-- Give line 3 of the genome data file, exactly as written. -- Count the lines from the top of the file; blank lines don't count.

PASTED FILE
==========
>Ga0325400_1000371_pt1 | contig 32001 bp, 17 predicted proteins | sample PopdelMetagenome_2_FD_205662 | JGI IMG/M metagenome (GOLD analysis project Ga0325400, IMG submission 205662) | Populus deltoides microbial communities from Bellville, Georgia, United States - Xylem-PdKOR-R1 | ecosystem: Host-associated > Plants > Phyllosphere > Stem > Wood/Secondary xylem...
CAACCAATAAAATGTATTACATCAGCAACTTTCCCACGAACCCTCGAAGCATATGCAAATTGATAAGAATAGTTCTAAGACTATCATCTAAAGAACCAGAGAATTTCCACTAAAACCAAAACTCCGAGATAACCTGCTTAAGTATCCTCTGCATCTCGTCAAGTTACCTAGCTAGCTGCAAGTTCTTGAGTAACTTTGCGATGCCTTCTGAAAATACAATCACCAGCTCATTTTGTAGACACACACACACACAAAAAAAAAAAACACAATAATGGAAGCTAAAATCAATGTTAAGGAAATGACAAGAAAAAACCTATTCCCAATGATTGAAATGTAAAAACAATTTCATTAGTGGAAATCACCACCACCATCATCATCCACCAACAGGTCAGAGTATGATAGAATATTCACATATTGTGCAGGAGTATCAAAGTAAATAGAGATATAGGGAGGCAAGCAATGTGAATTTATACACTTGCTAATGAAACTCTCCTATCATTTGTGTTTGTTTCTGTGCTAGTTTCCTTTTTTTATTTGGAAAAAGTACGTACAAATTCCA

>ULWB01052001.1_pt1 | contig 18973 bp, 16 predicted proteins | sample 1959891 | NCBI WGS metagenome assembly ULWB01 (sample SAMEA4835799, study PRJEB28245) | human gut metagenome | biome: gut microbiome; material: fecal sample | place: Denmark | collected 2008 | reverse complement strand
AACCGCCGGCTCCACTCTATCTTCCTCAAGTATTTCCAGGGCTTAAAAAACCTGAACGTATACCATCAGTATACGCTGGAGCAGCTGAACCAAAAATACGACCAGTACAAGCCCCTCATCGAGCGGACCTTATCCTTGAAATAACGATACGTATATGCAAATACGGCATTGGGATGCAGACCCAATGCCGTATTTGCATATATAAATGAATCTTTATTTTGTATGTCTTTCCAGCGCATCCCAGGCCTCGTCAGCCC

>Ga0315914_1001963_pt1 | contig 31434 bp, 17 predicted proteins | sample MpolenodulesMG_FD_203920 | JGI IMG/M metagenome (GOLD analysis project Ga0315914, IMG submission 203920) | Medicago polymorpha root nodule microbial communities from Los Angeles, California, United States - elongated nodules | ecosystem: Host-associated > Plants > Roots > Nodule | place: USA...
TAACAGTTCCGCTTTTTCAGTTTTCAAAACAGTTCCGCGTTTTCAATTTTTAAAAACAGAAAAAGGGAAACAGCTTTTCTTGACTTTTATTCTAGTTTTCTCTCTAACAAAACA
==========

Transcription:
>ULWB01052001.1_pt1 | contig 18973 bp, 16 predicted proteins | sample 1959891 | NCBI WGS metagenome assembly ULWB01 (sample SAMEA4835799, study PRJEB28245) | human gut metagenome | biome: gut microbiome; material: fecal sample | place: Denmark | collected 2008 | reverse complement strand